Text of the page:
Remember that there will be a bunch of sockeye around, and they will often be encountered while targeting chinook. They can be quite aggressive, so it’s not at all uncommon for them to bite your chinook gear. While they fight remarkably hard and are a blast to catch, please avoid targeting them, as they are a protected species in the C/V system that may not be retained under any circumstance. If/when you do hook one, land it as quickly as possible and minimize handling to give it the best chance of survival- sockeye are notoriously fragile and they do not tolerate poor handling practices well at all. I know I probably sound like a broken record when it comes to sockeye, but every year I see at least one idiot dragging a sockeye up on the rocks before “releasing” it… or, even worse, some other idiot killing one because they’re oblivious to the regs. It’s our duty and responsibility as users of the resource to take care of said resource to ensure these incredible fish keep coming back for future generations- the Chilliwack Lake sockeye run is all natural and not enhanced by the hatchery, so it depends entirely on healthy adults making it all the way into the upper tributaries of Chilliwack Lake to spawn. Make sure those adults stay healthy- avoid fighting the fish to exhaustion, keep ‘em wet, minimize handling, and try to minimize encounters with sockeye.
STILLWATER FISHING REPORTS
Interior Lake Fishing Report
This prolonged spring has meant that fishing has stayed surprisingly decent throughout the interior. We’re usually well into the summer doldrums at this point but mayflies and caddis are still going strong with the overcast weather. We’re over the hump when it comes to chironomid hatches as the water temperatures are well above 65 degrees, which is usually considered the threshold for strong chironomid hatches. Apparently, bloodworms have been on the menu too on quite a few lakes in the deeper water column so have a few of those kicking around if you’re a chironomid only type of fisherman.
This weekend looks like it’s going to be a bit of a tipping point with very hot weather in both Kamloops and the 100 Mile area. The water was already warm but the lack of cloud cover means that the lakes are probably going to turn into soup. The lower elevation Kamloops and Merritt lakes have already been too hot to fish for quite a while but the oxygen levels are really going to drop in the 100 Mile and higher elevation areas. Break out the full sink lines with dragon, blob, and booby patterns. There might still be a few damsel emergences as they don’t struggle to emerge in the heat but don’t expect many monsters to be feeding subsurface. The smaller fish tend to stay active in the heat so they’ll likely be more eager.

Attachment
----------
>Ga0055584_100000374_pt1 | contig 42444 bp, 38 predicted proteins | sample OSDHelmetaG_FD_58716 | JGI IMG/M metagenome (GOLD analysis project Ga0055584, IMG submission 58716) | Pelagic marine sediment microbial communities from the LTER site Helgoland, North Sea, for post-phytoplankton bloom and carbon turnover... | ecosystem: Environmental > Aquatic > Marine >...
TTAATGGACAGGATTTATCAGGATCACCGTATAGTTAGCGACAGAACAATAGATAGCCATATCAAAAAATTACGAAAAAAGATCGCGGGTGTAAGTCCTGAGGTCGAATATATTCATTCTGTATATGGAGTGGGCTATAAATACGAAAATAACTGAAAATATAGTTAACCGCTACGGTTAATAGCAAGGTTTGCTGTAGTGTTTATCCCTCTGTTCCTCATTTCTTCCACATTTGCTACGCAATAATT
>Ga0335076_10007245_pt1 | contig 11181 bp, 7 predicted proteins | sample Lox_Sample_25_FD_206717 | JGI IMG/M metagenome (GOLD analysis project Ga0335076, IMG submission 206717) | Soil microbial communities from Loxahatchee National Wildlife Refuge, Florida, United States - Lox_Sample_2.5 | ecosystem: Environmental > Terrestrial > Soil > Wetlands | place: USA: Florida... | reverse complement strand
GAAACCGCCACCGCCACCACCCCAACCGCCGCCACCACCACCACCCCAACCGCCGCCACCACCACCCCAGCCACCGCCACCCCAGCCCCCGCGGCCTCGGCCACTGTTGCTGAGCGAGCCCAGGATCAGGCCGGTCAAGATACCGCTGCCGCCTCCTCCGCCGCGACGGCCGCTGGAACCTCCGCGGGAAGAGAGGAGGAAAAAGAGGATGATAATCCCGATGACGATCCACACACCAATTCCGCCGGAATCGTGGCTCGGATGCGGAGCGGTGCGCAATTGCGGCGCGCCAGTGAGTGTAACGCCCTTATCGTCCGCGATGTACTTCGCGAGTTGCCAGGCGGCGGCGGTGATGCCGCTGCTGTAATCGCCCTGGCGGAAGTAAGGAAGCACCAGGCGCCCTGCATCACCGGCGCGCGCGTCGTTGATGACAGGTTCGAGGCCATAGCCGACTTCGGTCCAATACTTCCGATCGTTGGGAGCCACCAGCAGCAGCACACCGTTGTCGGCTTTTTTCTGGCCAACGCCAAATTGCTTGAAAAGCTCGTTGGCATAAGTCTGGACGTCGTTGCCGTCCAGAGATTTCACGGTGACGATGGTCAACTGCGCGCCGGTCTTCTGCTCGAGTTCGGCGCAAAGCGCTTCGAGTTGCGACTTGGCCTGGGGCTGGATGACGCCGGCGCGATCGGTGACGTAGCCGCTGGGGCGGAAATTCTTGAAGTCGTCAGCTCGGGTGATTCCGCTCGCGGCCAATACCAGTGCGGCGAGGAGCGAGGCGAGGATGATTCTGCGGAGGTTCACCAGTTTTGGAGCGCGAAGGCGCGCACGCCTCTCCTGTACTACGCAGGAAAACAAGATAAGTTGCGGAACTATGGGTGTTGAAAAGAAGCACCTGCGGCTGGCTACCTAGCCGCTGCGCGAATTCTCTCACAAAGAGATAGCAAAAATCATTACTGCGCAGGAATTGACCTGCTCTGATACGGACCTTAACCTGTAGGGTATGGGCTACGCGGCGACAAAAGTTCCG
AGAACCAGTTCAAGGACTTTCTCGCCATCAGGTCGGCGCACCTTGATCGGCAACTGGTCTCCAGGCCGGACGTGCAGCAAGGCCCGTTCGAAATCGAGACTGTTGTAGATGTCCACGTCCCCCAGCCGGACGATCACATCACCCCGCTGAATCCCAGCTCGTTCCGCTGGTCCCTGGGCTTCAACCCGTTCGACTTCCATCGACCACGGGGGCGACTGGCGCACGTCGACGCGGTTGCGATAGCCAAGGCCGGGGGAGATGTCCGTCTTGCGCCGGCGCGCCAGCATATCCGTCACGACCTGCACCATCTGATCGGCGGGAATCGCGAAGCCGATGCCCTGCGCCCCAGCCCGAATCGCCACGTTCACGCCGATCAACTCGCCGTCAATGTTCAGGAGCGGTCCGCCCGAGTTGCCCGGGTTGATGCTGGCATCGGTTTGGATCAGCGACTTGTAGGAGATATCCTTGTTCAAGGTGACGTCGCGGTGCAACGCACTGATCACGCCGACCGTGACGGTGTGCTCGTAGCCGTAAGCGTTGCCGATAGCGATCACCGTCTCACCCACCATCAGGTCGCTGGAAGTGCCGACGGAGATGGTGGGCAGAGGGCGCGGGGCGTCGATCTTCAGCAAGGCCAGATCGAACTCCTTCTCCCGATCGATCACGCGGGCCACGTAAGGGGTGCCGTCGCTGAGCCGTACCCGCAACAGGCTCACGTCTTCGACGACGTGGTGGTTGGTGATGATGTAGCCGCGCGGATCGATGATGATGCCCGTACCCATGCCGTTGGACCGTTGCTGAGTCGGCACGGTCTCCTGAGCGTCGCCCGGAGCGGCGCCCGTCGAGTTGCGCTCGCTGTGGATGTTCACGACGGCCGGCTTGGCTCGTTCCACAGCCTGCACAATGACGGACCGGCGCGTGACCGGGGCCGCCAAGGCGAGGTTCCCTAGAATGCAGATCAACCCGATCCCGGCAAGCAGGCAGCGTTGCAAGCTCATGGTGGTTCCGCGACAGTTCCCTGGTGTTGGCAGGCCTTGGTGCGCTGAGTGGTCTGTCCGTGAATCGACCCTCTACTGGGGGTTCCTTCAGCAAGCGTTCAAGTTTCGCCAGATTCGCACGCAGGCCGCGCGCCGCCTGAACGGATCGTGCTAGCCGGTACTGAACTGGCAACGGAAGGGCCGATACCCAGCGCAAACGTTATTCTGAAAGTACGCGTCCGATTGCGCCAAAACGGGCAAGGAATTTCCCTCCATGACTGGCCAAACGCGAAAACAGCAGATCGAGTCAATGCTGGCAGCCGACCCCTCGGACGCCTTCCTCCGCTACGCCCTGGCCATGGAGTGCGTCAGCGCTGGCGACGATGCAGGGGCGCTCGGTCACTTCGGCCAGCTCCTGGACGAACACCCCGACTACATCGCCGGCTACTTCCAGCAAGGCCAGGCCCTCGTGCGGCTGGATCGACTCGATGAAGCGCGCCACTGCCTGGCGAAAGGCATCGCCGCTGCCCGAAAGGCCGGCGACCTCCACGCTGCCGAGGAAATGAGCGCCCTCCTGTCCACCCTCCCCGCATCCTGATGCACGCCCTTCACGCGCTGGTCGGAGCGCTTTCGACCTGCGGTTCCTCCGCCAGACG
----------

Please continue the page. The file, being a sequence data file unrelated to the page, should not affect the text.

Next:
Best of luck,
SALTWATER FISHING REPORTS
Capilano Beach Fishing Report
Beach anglers rejoice- the Capilano River has finally started to drop!
There have been some spotty reports of coho from the beach recently, but nothing solid. This should change in the coming days as the river continues to drop with the hot spell of weather we’ve been experiencing.
This weekend will see some great morning tides that drop below six feet in height, allowing anglers to get to the sand bar.
Tactics previously mentioned in past reports are still the way to go, with anglers having choices between fly and gear.
The same rod an angler would use in the river will work great off the beach, with 8’6” Medium-action rods being popular. 7-8wt fly rods for those throwing feathers are a great choice, with floating lines and long leaders rounding out the kit.
For flies, think small: krill, shrimp, and euphausiid patterns should fill a good portion of your fly box, with a few smaller flash flies or baitfish added in for good measure.
Stay safe and wade cautiously,